The Liberating Effects Of Losing Control
Self-control is one of our most cherished values. We applaud those with the discipline to regulate their appetites and actions, and we try hard to instill this virtue in our children. We celebrate the power of the mind to make hard choices and keep us on course. But is it possible that willpower can sometimes be an obstacle rather than a means to happiness and harmony?
Tufts University psychologists Evan Apfelbaum and Samuel Sommers were intrigued by the notion that too much self-control may indeed have a downside – and that relinquishing some power might be paradoxically tonic, both for individuals and for society.
They explored the virtue of powerlessness in the arena of race relations. They figured that well-intentioned people are careful – sometimes hyper-careful – not to say the wrong thing about race in a mixed-race group. Furthermore, they thought that such effortful self-control might actually cause both unease and guarded behavior, which could in turn be misconstrued as racial prejudice.
To test this, they ran a group of white volunteers through a series of computer-based mental exercises that are so challenging that they temporarily deplete the cognitive reserves needed for discipline. Once they had the volunteers in this compromised state of mind, they put them (and others not so depleted) into a social situation with the potential for racial tension – they met with either a white or black interviewer and discussed racial diversity. Afterward, the volunteers rated the interaction for comfort, awkwardness, and enjoyment. In addition, independent judges – both black and white – analyzed the five-minute interactions, commenting on how cautious the volunteers were, how direct in their answers – and how racially prejudiced.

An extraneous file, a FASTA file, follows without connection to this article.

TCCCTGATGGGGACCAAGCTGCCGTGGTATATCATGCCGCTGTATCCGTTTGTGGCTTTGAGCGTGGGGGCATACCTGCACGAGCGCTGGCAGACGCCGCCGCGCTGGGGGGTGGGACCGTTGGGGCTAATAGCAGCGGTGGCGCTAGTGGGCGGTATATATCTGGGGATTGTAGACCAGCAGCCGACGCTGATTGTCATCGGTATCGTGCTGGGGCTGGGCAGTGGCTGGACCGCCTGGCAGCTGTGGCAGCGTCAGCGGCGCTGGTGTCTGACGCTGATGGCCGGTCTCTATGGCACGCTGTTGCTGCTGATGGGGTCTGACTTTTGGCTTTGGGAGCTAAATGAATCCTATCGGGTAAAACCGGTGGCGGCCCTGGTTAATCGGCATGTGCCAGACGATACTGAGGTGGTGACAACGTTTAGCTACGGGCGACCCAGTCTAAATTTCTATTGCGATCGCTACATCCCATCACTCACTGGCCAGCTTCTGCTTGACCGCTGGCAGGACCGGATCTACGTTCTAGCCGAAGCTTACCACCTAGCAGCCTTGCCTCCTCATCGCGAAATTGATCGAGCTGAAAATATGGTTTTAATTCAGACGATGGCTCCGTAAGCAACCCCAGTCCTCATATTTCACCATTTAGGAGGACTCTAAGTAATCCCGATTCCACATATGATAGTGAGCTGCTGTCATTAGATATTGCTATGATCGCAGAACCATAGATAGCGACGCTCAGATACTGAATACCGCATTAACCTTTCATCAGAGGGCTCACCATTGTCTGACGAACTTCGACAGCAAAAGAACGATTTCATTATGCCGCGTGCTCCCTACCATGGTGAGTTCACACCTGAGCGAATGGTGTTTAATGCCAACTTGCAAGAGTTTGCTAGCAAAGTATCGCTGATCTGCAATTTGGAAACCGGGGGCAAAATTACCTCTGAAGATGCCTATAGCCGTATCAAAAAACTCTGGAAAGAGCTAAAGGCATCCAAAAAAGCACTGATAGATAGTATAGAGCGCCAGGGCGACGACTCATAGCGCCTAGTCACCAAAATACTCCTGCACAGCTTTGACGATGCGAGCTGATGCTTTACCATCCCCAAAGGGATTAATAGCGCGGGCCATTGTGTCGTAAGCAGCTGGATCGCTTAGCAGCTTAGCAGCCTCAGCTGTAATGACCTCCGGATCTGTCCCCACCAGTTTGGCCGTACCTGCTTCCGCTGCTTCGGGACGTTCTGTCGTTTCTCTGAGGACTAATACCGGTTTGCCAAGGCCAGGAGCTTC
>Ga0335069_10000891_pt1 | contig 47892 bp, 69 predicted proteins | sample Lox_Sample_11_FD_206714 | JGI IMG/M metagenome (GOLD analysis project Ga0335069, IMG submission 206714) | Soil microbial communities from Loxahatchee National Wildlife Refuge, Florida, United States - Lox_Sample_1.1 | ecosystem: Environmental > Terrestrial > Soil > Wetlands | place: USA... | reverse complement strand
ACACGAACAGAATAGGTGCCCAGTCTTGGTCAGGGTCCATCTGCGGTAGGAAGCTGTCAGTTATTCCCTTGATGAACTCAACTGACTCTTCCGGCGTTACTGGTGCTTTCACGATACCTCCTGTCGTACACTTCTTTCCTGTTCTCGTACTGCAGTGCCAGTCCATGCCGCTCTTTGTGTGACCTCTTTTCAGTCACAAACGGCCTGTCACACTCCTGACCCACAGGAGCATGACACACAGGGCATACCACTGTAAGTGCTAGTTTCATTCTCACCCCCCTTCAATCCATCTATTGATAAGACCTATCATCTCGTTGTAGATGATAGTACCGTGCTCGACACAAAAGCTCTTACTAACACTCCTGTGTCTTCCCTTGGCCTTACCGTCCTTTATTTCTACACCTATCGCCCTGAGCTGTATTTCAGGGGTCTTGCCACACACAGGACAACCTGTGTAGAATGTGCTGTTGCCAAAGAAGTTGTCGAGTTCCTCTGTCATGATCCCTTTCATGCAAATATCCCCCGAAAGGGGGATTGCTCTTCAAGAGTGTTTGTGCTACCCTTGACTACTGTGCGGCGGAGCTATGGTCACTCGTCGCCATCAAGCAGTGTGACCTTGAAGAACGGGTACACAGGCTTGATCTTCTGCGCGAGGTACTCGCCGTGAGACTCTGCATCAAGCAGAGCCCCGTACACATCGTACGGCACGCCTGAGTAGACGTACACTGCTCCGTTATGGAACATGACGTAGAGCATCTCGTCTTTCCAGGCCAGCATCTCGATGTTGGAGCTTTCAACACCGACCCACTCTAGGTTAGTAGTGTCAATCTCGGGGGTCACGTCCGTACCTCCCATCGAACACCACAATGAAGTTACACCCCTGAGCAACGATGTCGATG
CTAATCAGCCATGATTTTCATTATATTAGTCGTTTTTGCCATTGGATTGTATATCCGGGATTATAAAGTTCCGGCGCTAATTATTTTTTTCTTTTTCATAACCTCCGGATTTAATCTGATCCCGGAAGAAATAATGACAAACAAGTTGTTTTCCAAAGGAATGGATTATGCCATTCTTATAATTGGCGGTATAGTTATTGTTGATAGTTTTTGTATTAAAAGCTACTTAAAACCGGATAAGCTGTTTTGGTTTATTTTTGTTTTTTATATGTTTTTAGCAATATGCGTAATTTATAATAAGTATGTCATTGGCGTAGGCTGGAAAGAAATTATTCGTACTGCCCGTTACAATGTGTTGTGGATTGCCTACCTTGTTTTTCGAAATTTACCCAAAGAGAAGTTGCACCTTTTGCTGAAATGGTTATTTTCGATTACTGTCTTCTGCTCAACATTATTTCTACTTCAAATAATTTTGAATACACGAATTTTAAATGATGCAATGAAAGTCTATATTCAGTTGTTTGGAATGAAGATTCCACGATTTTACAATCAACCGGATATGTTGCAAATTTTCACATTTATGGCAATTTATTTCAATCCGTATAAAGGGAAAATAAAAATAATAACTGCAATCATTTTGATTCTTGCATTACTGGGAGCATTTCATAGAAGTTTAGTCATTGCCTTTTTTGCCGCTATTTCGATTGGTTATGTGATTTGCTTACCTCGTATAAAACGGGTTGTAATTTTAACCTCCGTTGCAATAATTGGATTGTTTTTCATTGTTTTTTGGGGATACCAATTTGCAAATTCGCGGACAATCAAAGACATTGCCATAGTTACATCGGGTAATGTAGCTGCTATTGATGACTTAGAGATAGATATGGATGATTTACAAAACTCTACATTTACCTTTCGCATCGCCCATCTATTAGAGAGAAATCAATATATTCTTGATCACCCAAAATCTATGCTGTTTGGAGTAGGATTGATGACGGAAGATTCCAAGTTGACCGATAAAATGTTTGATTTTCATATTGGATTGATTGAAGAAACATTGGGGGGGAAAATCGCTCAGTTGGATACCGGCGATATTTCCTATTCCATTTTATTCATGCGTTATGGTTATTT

As reported in Psychological Science, a journal of the Association for Psychological Science, those who were mentally depleted – that is, those lacking discipline and self-control – found talking about race with a black interviewer much more enjoyable than did those with their self-control intact. That’s presumably because they weren’t working so hard at monitoring and curbing what they said. What’s more, independent black observers found that the powerless volunteers were much more direct and authentic in conversation. And perhaps most striking, blacks saw the less inhibited whites as less prejudiced against blacks. In other words, relinquishing power over oneself appears to thwart over-thinking and “liberate” people for more authentic relationships.
Psychological Science Volume 20, Issue 2, Date: February 2009, Pages: 139-143
Liberating Effects of Losing Executive Control
Evan P. Apfelbaum, Samuel R. Sommers
ABSTRACT—Across numerous domains, research has consistently linked decreased capacity for executive control to negative outcomes. Under some conditions, however, this deficit may translate into gains: When individuals’ regulatory strategies are maladaptive, depletion of the resource fueling such strategies may facilitate positive outcomes, both intra- and interpersonally. We tested this prediction in the context of contentious intergroup interaction, a domain characterized by regulatory practices of questionable utility. White participants discussed approaches to campus diversity with a White or Black partner immediately after performing a depleting or control computer task. In intergroup encounters, depleted participants enjoyed the interaction more, exhibited less inhibited behavior, and seemed less prejudiced to Black observers than did control participants—converging evidence of beneficial effects. Although executive capacity typically sustains optimal functioning, these results indicate that, in some cases, it also can obstruct positive outcomes, not to mention the potential for open dialogue regarding divisive social issues.